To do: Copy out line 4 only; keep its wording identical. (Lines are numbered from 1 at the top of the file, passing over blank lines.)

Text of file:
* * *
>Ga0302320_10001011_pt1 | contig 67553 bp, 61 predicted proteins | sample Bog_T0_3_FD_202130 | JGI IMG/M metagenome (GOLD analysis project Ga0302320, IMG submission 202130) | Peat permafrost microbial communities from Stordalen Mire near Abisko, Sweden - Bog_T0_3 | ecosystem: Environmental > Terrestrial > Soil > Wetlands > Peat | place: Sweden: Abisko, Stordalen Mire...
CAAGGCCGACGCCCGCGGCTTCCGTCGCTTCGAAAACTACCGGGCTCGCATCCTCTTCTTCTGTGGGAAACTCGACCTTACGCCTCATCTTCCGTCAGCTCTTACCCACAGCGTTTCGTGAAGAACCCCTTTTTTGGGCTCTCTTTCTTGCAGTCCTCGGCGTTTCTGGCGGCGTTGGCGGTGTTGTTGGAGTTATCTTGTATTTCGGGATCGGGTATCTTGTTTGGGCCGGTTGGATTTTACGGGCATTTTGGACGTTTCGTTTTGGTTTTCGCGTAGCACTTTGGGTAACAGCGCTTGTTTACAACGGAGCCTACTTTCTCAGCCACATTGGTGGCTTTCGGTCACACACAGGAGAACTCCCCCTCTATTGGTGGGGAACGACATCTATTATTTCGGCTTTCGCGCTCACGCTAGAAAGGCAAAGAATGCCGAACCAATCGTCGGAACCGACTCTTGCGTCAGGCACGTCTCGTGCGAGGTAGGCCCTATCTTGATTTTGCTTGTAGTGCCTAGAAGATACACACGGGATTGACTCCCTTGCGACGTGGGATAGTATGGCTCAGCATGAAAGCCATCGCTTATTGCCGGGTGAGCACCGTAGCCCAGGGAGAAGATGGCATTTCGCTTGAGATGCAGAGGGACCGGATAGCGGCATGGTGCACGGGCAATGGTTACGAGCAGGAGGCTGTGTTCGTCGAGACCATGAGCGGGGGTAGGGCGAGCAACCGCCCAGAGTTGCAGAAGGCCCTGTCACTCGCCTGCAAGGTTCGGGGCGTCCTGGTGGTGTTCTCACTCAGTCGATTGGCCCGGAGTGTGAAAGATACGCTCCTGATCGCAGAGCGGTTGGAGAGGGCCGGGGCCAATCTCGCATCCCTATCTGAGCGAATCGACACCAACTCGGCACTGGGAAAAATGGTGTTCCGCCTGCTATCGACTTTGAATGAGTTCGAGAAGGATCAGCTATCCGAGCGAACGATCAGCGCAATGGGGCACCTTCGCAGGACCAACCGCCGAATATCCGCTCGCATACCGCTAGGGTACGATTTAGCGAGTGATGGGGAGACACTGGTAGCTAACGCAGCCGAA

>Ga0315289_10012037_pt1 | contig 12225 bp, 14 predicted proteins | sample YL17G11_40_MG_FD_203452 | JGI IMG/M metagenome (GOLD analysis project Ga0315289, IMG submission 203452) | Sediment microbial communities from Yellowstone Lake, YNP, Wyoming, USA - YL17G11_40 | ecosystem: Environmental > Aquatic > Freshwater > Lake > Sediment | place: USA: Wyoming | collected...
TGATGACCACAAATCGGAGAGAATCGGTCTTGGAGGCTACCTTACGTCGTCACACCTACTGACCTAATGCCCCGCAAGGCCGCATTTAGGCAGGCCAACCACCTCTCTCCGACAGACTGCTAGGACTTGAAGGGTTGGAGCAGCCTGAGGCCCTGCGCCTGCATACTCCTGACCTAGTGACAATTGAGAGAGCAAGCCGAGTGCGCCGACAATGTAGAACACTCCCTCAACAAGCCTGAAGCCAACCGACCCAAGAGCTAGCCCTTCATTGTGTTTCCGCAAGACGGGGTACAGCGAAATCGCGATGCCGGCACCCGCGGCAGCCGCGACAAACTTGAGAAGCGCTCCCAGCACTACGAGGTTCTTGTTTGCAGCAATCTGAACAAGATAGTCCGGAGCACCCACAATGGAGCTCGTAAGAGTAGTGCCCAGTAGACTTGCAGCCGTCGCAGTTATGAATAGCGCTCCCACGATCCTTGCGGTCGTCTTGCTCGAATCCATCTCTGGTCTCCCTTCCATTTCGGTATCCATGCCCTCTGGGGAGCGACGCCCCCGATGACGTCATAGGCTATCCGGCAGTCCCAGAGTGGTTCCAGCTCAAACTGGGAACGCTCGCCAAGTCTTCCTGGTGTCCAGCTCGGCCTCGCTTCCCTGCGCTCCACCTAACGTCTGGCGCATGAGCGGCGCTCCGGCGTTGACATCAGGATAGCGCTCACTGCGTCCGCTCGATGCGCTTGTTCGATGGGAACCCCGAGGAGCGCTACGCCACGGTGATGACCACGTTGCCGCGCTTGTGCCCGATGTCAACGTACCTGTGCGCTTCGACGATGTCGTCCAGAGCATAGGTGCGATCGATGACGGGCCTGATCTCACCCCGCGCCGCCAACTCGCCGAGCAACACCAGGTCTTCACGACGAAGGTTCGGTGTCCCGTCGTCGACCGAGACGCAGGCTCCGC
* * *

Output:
TGATGACCACAAATCGGAGAGAATCGGTCTTGGAGGCTACCTTACGTCGTCACACCTACTGACCTAATGCCCCGCAAGGCCGCATTTAGGCAGGCCAACCACCTCTCTCCGACAGACTGCTAGGACTTGAAGGGTTGGAGCAGCCTGAGGCCCTGCGCCTGCATACTCCTGACCTAGTGACAATTGAGAGAGCAAGCCGAGTGCGCCGACAATGTAGAACACTCCCTCAACAAGCCTGAAGCCAACCGACCCAAGAGCTAGCCCTTCATTGTGTTTCCGCAAGACGGGGTACAGCGAAATCGCGATGCCGGCACCCGCGGCAGCCGCGACAAACTTGAGAAGCGCTCCCAGCACTACGAGGTTCTTGTTTGCAGCAATCTGAACAAGATAGTCCGGAGCACCCACAATGGAGCTCGTAAGAGTAGTGCCCAGTAGACTTGCAGCCGTCGCAGTTATGAATAGCGCTCCCACGATCCTTGCGGTCGTCTTGCTCGAATCCATCTCTGGTCTCCCTTCCATTTCGGTATCCATGCCCTCTGGGGAGCGACGCCCCCGATGACGTCATAGGCTATCCGGCAGTCCCAGAGTGGTTCCAGCTCAAACTGGGAACGCTCGCCAAGTCTTCCTGGTGTCCAGCTCGGCCTCGCTTCCCTGCGCTCCACCTAACGTCTGGCGCATGAGCGGCGCTCCGGCGTTGACATCAGGATAGCGCTCACTGCGTCCGCTCGATGCGCTTGTTCGATGGGAACCCCGAGGAGCGCTACGCCACGGTGATGACCACGTTGCCGCGCTTGTGCCCGATGTCAACGTACCTGTGCGCTTCGACGATGTCGTCCAGAGCATAGGTGCGATCGATGACGGGCCTGATCTCACCCCGCGCCGCCAACTCGCCGAGCAACACCAGGTCTTCACGACGAAGGTTCGGTGTCCCGTCGTCGACCGAGACGCAGGCTCCGC